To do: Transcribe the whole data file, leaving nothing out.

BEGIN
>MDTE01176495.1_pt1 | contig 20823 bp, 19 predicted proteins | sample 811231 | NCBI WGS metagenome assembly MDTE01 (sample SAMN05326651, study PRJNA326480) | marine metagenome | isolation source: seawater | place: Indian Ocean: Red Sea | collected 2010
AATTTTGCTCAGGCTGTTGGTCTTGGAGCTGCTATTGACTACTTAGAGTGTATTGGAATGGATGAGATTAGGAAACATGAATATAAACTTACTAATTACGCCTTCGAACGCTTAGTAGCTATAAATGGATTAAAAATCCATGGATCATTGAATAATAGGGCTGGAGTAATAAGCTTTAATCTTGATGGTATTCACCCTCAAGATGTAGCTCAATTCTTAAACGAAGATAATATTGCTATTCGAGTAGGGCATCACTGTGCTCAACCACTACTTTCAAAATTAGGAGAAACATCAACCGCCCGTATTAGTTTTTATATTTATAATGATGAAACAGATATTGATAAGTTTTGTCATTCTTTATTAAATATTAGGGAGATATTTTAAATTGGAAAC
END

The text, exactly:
>MDTE01176495.1_pt1 | contig 20823 bp, 19 predicted proteins | sample 811231 | NCBI WGS metagenome assembly MDTE01 (sample SAMN05326651, study PRJNA326480) | marine metagenome | isolation source: seawater | place: Indian Ocean: Red Sea | collected 2010
AATTTTGCTCAGGCTGTTGGTCTTGGAGCTGCTATTGACTACTTAGAGTGTATTGGAATGGATGAGATTAGGAAACATGAATATAAACTTACTAATTACGCCTTCGAACGCTTAGTAGCTATAAATGGATTAAAAATCCATGGATCATTGAATAATAGGGCTGGAGTAATAAGCTTTAATCTTGATGGTATTCACCCTCAAGATGTAGCTCAATTCTTAAACGAAGATAATATTGCTATTCGAGTAGGGCATCACTGTGCTCAACCACTACTTTCAAAATTAGGAGAAACATCAACCGCCCGTATTAGTTTTTATATTTATAATGATGAAACAGATATTGATAAGTTTTGTCATTCTTTATTAAATATTAGGGAGATATTTTAAATTGGAAAC